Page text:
# Is my Red Wizard prestige class for 5e balanced?

In the Unearthed Arcana article “Prestige Classes and Rune Magic” (pdf link), they introduce the idea of prestige classes, a class with only a few levels and more multiclassing prerequisites, borrowed from earlier editions.

I decided to have a go at creating a prestige class based on one from 3.5e, the Red Wizard (note that my knowledge of 3.5e and the Red Wizard prestige class comes exclusively from Neverwinter Nights 2; here’s a link to their implementation of this prestige class in their video game).

Given that I only have experience with 5e outside of that video game, I hope that I’ve translated it to 5e adequately. I’ve also researched into the 3.5e version, and found that there’s something called Circle Magic, which appears to raise caster levels. I wasn’t sure how to apply that directly to 5e, so I instead modelled it off of the sorcerer’s Metamagic feature, but with restrictions so that it isn’t just stealing the sorcerer’s thunder.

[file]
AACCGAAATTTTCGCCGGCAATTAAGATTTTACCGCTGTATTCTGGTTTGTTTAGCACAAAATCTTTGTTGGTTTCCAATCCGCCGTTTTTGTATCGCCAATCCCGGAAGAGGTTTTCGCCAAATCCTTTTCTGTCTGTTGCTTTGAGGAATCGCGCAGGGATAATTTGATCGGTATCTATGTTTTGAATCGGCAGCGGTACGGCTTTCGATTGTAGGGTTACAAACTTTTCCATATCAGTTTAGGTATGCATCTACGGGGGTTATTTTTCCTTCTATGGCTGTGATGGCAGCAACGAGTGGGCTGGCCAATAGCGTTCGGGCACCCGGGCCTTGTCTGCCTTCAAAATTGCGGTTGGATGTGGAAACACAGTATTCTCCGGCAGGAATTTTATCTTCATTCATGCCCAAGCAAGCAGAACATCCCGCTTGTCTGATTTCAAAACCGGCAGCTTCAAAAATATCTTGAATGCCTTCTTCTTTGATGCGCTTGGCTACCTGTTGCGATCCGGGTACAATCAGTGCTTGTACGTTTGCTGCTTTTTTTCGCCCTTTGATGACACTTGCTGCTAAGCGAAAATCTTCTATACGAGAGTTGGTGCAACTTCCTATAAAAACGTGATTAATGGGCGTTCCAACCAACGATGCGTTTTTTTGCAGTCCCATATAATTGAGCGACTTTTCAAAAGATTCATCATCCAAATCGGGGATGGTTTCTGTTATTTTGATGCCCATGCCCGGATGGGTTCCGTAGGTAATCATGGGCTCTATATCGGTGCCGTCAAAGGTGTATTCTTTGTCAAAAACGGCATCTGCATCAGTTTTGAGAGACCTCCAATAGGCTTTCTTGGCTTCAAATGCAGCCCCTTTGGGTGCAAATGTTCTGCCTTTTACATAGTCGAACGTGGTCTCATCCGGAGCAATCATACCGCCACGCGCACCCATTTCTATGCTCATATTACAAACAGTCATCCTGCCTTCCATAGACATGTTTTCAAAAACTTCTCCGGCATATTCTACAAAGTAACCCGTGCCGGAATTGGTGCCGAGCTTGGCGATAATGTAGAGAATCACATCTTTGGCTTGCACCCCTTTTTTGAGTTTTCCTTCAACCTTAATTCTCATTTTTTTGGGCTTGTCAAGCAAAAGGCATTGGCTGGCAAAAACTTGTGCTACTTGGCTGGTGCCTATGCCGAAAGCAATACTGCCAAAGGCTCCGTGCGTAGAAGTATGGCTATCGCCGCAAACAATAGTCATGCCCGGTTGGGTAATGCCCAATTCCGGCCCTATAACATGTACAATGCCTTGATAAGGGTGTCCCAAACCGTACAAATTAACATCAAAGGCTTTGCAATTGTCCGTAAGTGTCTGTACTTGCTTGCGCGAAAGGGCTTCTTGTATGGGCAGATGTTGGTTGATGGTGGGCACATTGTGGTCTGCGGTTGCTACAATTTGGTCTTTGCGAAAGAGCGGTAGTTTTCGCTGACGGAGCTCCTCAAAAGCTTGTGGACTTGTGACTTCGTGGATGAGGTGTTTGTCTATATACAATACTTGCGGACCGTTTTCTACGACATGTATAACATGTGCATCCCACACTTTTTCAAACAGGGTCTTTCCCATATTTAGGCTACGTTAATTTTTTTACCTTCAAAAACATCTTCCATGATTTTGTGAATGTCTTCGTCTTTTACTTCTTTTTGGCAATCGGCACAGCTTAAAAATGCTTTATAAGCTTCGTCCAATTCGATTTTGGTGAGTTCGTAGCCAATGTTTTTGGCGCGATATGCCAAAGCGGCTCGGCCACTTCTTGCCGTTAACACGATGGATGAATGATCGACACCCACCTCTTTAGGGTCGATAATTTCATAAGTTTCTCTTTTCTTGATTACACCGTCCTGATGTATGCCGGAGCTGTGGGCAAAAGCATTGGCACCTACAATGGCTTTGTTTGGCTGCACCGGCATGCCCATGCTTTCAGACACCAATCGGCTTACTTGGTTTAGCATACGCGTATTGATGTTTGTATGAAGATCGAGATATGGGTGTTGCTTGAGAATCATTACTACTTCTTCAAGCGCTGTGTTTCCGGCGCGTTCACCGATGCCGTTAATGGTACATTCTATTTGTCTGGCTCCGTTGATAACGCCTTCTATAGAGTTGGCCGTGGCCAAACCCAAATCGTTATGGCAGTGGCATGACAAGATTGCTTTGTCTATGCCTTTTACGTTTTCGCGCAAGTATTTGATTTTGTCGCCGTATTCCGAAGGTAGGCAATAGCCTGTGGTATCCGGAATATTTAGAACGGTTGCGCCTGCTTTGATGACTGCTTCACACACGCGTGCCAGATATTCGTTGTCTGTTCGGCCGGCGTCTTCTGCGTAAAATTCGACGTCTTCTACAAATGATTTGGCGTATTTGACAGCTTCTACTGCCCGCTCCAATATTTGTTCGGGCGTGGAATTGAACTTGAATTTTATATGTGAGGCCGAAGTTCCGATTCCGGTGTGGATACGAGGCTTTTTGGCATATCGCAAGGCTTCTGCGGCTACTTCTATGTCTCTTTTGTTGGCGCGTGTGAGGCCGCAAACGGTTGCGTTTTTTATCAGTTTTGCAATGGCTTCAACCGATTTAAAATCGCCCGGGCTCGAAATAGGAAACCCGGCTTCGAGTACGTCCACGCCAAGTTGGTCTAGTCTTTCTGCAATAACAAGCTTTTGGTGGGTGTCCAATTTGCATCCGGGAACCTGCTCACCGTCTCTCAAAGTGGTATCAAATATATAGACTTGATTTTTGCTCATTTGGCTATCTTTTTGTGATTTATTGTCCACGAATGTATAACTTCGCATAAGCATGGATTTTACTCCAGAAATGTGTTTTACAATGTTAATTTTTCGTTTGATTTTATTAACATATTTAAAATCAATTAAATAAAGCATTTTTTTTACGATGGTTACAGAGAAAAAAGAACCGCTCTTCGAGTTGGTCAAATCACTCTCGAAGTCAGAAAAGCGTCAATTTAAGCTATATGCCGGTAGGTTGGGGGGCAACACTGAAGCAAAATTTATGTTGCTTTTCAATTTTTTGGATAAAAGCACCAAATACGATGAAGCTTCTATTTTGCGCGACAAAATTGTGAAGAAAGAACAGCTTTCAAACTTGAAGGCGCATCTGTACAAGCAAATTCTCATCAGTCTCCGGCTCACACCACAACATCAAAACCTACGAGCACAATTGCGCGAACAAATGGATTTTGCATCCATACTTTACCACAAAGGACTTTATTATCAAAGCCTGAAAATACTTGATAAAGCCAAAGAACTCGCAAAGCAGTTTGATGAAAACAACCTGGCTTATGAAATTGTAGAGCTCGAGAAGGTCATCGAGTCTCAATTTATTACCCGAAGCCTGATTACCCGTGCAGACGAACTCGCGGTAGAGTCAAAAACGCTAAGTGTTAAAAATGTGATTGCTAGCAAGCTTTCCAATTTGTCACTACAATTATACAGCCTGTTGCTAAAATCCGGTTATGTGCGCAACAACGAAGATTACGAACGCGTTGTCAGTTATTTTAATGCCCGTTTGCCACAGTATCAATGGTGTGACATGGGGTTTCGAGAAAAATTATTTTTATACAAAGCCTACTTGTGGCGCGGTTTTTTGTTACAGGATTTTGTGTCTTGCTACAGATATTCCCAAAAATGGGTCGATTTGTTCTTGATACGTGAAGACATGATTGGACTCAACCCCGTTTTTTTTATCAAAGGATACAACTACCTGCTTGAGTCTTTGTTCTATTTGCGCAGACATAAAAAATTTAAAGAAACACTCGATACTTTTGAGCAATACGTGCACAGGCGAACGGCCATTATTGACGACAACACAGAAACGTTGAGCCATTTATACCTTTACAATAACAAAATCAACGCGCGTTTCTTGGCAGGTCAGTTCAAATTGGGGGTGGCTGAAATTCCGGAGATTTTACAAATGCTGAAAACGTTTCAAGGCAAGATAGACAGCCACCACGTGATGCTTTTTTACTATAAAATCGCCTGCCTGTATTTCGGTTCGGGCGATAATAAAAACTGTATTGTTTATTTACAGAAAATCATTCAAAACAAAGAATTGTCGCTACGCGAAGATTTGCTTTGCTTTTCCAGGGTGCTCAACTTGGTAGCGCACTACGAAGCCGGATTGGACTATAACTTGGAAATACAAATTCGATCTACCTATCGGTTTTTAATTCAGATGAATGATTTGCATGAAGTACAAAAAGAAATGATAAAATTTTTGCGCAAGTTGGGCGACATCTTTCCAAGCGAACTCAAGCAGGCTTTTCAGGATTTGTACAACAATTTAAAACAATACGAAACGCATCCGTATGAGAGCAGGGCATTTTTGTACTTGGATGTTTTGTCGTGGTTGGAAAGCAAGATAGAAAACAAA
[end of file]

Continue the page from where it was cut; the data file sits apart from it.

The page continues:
Are there are any major balance concerns with it, and does it still match the flavour of what this prestige class was going for in 3.5e?

I’ve attempted to balance the first/second level features that give you +1 to spell related d20 rolls by bringing back the old arcane school restrictions (since Red Wizards apparently have extra restrictions in 3.5e, I thought it made sense to add one here), and giving wizards a sorcerer’s Metamagic without multiclassing’s spellcasting problems should hopefully be offset by the fact that you have to decide ahead of time, unlike the sorcerer who can do it whenever they like to whatever spell they like.

Anyway, here is the prestige class description, and anything in italics is my commentary on something, rather than a proper part of the description.

## Prestige Class: Red Wizard

(I’ll include some descriptive text here, probably mostly borrowed from here) $$\begin{array}{c|l} \textbf{Level}& \textbf{Features} \ \hline \text{1st} & \text{Spellcasting, Enhanced Specialization} \ \text{2nd} & \text{Specialist Defense} \ \text{3rd} & \text{Circle Magic} \ \text{4th} & \text{Ability Score Improvement} \ \text{5th} & \text{Improved Circle Magic} \ \end{array}$$